Tuesday, June 01, 2010

Incentivizing Work

I read an article by Joel Spolsky in which he was talking about gaming incentive plans. If you haven’t read it, go and check it out.

Joel was looking at one side of the incentive problem: If you try and get a result by incenting people, they’ll learn how to get the incentives, regardless of whether they’ve actually produced the result—they learn to game the system. But what about the other side: What if people didn’t game the system? What if they really did try to produce the result you were looking for? And what if you promised them that the quicker you produced it, the higher the reward? That is essentially the free market system in action, right?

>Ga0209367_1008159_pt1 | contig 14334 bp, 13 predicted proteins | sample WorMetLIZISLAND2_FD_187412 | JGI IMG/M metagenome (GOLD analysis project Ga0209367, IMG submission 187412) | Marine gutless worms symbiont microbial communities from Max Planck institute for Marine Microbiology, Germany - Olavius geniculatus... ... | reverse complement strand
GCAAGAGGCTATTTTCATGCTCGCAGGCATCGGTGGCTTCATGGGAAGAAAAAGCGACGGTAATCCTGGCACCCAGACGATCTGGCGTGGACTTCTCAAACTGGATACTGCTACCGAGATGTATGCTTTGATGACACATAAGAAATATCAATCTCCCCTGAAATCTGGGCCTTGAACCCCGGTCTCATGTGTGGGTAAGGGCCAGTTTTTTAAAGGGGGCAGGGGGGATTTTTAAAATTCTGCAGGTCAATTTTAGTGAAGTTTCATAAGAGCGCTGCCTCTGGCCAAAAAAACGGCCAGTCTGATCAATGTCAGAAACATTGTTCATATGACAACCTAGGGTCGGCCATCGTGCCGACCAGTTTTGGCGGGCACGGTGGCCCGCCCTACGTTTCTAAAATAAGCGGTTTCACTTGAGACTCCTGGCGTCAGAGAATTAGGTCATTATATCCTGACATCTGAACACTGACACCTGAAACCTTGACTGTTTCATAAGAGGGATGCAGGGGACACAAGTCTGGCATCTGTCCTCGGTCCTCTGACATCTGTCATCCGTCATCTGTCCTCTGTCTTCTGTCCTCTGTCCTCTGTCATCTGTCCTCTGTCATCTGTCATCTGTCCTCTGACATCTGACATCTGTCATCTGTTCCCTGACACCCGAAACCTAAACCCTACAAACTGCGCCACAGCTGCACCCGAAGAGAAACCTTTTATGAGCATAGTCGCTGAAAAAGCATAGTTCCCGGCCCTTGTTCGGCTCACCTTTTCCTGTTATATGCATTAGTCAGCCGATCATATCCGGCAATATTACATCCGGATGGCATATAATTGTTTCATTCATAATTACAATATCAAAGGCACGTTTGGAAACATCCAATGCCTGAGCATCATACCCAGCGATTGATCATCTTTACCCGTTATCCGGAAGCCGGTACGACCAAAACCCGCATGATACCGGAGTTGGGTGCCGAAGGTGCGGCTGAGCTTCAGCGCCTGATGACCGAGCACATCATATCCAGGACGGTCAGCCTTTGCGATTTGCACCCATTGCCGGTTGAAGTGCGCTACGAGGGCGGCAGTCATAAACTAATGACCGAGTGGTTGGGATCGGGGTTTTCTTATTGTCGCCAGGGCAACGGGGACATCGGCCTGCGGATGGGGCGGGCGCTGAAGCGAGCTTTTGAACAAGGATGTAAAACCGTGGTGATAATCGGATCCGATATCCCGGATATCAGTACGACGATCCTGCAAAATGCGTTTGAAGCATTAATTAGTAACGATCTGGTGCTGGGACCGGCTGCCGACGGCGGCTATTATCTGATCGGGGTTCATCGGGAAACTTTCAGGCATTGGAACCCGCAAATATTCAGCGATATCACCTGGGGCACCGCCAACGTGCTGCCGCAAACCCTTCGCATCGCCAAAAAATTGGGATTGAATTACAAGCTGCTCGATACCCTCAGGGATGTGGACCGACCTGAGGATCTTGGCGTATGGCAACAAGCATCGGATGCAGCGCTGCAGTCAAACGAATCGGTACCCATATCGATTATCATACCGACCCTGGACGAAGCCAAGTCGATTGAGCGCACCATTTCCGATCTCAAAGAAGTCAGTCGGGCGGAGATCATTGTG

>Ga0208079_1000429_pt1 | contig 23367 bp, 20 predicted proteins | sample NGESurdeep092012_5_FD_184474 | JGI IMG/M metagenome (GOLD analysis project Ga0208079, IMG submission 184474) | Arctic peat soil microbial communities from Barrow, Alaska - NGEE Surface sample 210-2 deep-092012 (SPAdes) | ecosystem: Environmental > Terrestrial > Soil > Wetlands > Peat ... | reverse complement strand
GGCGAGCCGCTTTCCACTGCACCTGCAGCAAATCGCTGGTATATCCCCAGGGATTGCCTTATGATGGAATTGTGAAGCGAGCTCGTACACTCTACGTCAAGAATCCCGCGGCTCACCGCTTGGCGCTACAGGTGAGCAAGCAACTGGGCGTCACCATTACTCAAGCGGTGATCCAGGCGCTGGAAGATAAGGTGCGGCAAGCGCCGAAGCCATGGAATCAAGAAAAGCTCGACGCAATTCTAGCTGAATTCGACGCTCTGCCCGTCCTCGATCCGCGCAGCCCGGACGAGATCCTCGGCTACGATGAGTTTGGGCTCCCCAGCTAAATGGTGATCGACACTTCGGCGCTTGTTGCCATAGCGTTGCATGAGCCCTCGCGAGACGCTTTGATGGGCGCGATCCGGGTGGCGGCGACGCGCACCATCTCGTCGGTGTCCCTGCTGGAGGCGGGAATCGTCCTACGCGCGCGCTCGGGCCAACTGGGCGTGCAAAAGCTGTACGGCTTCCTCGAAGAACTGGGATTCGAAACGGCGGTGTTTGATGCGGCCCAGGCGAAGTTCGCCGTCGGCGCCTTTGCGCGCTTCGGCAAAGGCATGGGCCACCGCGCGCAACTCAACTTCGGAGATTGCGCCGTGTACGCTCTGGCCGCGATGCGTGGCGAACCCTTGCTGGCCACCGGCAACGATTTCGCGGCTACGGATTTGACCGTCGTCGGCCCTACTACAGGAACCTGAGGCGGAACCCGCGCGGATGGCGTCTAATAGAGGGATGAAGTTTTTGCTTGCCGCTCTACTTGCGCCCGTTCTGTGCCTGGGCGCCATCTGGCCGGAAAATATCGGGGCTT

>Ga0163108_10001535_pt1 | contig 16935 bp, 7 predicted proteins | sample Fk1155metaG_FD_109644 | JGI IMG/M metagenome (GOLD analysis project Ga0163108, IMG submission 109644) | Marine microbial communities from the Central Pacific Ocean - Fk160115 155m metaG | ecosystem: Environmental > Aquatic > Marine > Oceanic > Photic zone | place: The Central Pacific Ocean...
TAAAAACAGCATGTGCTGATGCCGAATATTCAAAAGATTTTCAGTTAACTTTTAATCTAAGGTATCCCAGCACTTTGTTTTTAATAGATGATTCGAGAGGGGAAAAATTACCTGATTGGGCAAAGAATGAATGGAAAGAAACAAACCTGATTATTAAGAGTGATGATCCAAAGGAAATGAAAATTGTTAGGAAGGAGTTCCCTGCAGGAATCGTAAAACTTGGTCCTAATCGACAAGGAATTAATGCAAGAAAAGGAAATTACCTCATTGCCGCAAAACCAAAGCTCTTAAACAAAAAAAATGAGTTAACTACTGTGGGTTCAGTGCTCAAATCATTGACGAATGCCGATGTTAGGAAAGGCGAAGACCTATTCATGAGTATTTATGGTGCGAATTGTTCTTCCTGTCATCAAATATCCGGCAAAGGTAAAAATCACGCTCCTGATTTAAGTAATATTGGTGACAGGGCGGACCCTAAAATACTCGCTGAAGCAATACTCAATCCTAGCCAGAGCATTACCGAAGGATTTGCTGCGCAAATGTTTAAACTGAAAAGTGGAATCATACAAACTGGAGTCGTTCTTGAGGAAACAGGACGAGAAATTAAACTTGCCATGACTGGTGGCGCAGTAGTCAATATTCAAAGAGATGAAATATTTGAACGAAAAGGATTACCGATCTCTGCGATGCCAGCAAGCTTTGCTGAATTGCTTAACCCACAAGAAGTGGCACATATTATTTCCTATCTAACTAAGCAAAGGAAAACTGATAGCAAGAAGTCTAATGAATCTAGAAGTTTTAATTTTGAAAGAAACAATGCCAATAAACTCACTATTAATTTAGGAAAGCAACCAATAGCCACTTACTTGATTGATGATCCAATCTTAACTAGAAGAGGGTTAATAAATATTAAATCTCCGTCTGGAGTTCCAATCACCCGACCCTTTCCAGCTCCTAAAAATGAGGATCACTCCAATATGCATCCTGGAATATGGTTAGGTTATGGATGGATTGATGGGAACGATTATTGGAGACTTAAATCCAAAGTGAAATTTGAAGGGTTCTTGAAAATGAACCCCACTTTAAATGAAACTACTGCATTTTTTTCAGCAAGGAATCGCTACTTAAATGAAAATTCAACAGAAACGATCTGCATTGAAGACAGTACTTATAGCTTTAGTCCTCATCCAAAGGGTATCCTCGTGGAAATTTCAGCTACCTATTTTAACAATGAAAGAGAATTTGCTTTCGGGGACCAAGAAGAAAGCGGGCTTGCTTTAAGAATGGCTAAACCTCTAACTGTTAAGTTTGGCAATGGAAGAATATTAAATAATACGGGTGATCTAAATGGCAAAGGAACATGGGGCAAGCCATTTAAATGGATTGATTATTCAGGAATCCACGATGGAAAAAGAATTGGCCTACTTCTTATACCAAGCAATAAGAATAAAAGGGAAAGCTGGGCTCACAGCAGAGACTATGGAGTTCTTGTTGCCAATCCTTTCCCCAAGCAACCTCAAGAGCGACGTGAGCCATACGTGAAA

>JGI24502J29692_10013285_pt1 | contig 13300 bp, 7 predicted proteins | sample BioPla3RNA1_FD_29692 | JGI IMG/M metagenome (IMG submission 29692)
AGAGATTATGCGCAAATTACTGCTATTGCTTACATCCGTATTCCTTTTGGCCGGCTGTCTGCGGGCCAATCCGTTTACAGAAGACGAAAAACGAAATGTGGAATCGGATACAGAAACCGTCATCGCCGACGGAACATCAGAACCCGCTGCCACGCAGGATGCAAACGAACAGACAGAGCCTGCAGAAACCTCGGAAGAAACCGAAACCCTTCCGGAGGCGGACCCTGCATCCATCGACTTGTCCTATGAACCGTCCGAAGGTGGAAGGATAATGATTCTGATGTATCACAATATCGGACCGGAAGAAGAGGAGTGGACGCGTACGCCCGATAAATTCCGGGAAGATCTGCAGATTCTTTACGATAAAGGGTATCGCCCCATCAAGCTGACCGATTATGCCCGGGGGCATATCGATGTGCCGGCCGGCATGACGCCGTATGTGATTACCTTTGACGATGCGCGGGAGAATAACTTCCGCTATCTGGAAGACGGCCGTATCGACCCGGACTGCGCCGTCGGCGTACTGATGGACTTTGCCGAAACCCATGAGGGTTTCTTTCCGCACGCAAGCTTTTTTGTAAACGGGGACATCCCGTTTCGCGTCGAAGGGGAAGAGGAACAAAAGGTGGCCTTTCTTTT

Actually, it turns out that doesn’t work anyway. It’s not just that people will game the system and work around the incentive model you’re creating, it’s worse than that: the incentive model doesn’t work in the first place. Hence a talk by a guy named Daniel H. Pink. I found out about him from a post on Coding Horror; if you head on over to that post, you’ll see two videos from Daniel:

  1. The first one is from TED, and is longer, but more informative.
    • As a side note, I just recently heard about TED, and I’ve found a lot of interesting talks on a variety of topics. After you’ve seen one or both of these Daniel H. Pink videos, feel free to browse around the TED website for other talks. I’m sure you’ll find something interesting.
  2. The second is a shortened version, which is sort of a summary of the things said in the first one (but has prettier pictures).